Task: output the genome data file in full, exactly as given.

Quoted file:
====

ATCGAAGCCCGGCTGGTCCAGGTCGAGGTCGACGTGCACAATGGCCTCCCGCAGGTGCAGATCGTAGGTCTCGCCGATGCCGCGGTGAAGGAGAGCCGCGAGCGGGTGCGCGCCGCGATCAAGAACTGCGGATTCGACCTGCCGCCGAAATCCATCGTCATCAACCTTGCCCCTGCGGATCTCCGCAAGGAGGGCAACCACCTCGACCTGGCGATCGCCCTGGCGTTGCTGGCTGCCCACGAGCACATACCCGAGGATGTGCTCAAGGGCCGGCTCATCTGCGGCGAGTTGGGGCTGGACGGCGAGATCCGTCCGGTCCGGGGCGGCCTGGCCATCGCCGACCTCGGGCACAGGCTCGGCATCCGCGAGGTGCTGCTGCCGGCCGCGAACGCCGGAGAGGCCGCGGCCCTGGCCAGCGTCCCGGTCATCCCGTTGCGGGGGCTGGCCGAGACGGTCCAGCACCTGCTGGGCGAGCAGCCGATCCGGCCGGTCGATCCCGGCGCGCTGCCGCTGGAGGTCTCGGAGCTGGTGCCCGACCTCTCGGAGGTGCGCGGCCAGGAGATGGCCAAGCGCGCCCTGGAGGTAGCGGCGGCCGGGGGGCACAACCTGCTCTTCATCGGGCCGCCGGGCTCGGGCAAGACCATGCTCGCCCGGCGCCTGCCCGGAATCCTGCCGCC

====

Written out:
ATCGAAGCCCGGCTGGTCCAGGTCGAGGTCGACGTGCACAATGGCCTCCCGCAGGTGCAGATCGTAGGTCTCGCCGATGCCGCGGTGAAGGAGAGCCGCGAGCGGGTGCGCGCCGCGATCAAGAACTGCGGATTCGACCTGCCGCCGAAATCCATCGTCATCAACCTTGCCCCTGCGGATCTCCGCAAGGAGGGCAACCACCTCGACCTGGCGATCGCCCTGGCGTTGCTGGCTGCCCACGAGCACATACCCGAGGATGTGCTCAAGGGCCGGCTCATCTGCGGCGAGTTGGGGCTGGACGGCGAGATCCGTCCGGTCCGGGGCGGCCTGGCCATCGCCGACCTCGGGCACAGGCTCGGCATCCGCGAGGTGCTGCTGCCGGCCGCGAACGCCGGAGAGGCCGCGGCCCTGGCCAGCGTCCCGGTCATCCCGTTGCGGGGGCTGGCCGAGACGGTCCAGCACCTGCTGGGCGAGCAGCCGATCCGGCCGGTCGATCCCGGCGCGCTGCCGCTGGAGGTCTCGGAGCTGGTGCCCGACCTCTCGGAGGTGCGCGGCCAGGAGATGGCCAAGCGCGCCCTGGAGGTAGCGGCGGCCGGGGGGCACAACCTGCTCTTCATCGGGCCGCCGGGCTCGGGCAAGACCATGCTCGCCCGGCGCCTGCCCGGAATCCTGCCGCC